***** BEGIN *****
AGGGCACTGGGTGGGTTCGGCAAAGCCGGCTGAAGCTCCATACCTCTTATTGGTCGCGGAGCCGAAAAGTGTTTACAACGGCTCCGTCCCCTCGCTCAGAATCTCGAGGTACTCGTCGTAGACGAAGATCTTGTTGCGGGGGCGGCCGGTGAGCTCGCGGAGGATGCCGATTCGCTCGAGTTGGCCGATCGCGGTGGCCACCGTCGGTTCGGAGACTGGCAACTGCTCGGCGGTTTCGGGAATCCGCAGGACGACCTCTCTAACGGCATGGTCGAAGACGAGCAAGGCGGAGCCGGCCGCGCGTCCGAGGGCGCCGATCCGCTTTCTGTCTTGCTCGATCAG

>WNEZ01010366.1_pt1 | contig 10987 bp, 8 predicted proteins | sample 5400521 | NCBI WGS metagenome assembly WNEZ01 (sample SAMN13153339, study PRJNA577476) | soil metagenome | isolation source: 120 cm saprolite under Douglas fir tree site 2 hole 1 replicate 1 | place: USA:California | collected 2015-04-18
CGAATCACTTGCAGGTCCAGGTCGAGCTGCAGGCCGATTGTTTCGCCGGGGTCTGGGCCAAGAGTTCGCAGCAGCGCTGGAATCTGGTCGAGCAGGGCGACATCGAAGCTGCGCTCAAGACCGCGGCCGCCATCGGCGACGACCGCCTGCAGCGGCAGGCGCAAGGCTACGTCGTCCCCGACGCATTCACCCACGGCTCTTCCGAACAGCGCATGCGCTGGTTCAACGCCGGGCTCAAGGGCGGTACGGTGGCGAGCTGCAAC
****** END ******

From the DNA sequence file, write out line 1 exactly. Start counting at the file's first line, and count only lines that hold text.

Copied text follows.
AGGGCACTGGGTGGGTTCGGCAAAGCCGGCTGAAGCTCCATACCTCTTATTGGTCGCGGAGCCGAAAAGTGTTTACAACGGCTCCGTCCCCTCGCTCAGAATCTCGAGGTACTCGTCGTAGACGAAGATCTTGTTGCGGGGGCGGCCGGTGAGCTCGCGGAGGATGCCGATTCGCTCGAGTTGGCCGATCGCGGTGGCCACCGTCGGTTCGGAGACTGGCAACTGCTCGGCGGTTTCGGGAATCCGCAGGACGACCTCTCTAACGGCATGGTCGAAGACGAGCAAGGCGGAGCCGGCCGCGCGTCCGAGGGCGCCGATCCGCTTTCTGTCTTGCTCGATCAG